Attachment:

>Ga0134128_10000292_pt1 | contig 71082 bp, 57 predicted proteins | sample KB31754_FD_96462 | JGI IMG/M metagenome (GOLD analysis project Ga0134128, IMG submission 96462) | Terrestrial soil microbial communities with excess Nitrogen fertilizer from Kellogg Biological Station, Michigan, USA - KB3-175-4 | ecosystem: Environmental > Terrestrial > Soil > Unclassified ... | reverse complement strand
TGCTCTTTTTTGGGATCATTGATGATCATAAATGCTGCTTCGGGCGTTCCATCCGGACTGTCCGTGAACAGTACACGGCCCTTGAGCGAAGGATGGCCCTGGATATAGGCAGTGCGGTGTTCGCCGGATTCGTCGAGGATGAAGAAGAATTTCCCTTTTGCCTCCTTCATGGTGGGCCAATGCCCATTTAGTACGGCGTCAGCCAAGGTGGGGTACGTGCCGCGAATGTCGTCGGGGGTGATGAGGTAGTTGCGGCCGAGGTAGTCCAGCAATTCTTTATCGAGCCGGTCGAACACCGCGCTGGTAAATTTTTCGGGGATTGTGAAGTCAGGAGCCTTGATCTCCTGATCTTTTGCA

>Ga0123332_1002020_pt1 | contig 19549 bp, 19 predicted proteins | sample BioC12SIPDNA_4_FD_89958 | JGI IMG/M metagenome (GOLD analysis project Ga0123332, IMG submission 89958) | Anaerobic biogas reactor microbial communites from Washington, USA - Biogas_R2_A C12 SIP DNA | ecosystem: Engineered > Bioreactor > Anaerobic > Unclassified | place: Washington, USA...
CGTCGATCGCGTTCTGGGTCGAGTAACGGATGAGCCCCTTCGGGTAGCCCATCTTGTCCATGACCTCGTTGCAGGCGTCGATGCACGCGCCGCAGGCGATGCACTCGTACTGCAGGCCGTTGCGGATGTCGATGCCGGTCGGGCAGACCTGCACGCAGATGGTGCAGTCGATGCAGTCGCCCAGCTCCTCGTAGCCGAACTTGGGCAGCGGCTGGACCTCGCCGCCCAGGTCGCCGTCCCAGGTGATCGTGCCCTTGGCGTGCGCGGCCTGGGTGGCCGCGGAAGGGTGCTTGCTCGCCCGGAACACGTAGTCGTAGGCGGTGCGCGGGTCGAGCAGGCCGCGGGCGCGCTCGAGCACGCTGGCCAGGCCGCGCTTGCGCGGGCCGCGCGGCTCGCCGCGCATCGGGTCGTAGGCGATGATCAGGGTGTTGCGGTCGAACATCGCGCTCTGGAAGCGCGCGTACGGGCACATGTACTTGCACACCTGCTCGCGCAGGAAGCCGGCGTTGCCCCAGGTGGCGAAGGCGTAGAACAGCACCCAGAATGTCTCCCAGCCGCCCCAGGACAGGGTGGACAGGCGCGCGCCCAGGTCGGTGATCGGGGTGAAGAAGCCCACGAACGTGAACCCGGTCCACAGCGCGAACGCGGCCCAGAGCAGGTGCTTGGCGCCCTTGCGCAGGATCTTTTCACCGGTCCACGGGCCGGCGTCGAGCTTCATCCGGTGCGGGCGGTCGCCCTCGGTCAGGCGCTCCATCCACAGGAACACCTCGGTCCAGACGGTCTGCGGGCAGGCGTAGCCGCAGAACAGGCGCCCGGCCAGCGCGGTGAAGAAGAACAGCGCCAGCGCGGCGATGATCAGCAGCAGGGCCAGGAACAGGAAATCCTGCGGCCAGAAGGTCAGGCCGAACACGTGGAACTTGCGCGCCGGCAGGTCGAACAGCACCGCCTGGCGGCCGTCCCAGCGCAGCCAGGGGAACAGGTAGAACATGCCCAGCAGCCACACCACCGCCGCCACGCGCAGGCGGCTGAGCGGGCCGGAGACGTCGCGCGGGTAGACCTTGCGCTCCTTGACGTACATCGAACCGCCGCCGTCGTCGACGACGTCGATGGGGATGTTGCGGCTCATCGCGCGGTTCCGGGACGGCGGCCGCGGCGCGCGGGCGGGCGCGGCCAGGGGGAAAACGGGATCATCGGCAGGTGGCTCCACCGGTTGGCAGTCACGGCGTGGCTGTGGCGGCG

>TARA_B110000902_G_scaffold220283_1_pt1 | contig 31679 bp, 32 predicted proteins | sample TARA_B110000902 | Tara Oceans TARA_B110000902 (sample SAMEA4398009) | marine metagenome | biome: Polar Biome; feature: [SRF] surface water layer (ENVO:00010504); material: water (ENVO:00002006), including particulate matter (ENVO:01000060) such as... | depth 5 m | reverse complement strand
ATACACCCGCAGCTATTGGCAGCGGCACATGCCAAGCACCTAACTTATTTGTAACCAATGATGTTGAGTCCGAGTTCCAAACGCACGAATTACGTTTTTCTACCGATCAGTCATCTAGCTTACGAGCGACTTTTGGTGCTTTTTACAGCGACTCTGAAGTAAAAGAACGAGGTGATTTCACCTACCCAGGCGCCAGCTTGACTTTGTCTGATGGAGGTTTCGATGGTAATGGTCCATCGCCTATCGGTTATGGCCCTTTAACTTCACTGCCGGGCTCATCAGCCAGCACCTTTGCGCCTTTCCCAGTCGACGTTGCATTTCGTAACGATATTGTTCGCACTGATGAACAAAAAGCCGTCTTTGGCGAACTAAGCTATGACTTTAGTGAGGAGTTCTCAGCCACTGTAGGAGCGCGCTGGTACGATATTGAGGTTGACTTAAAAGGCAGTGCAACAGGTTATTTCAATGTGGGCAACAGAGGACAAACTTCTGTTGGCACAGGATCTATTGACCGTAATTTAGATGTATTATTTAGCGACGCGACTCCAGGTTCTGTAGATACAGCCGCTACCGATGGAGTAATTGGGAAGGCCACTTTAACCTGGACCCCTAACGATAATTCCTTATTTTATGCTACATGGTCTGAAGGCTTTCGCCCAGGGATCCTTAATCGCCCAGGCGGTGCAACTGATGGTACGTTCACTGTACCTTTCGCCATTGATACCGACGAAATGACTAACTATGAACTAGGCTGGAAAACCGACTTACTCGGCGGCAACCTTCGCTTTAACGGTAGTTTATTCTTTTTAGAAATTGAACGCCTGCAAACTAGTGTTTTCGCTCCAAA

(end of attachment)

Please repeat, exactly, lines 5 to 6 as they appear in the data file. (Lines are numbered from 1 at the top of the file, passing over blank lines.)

>TARA_B110000902_G_scaffold220283_1_pt1 | contig 31679 bp, 32 predicted proteins | sample TARA_B110000902 | Tara Oceans TARA_B110000902 (sample SAMEA4398009) | marine metagenome | biome: Polar Biome; feature: [SRF] surface water layer (ENVO:00010504); material: water (ENVO:00002006), including particulate matter (ENVO:01000060) such as... | depth 5 m | reverse complement strand
ATACACCCGCAGCTATTGGCAGCGGCACATGCCAAGCACCTAACTTATTTGTAACCAATGATGTTGAGTCCGAGTTCCAAACGCACGAATTACGTTTTTCTACCGATCAGTCATCTAGCTTACGAGCGACTTTTGGTGCTTTTTACAGCGACTCTGAAGTAAAAGAACGAGGTGATTTCACCTACCCAGGCGCCAGCTTGACTTTGTCTGATGGAGGTTTCGATGGTAATGGTCCATCGCCTATCGGTTATGGCCCTTTAACTTCACTGCCGGGCTCATCAGCCAGCACCTTTGCGCCTTTCCCAGTCGACGTTGCATTTCGTAACGATATTGTTCGCACTGATGAACAAAAAGCCGTCTTTGGCGAACTAAGCTATGACTTTAGTGAGGAGTTCTCAGCCACTGTAGGAGCGCGCTGGTACGATATTGAGGTTGACTTAAAAGGCAGTGCAACAGGTTATTTCAATGTGGGCAACAGAGGACAAACTTCTGTTGGCACAGGATCTATTGACCGTAATTTAGATGTATTATTTAGCGACGCGACTCCAGGTTCTGTAGATACAGCCGCTACCGATGGAGTAATTGGGAAGGCCACTTTAACCTGGACCCCTAACGATAATTCCTTATTTTATGCTACATGGTCTGAAGGCTTTCGCCCAGGGATCCTTAATCGCCCAGGCGGTGCAACTGATGGTACGTTCACTGTACCTTTCGCCATTGATACCGACGAAATGACTAACTATGAACTAGGCTGGAAAACCGACTTACTCGGCGGCAACCTTCGCTTTAACGGTAGTTTATTCTTTTTAGAAATTGAACGCCTGCAAACTAGTGTTTTCGCTCCAAA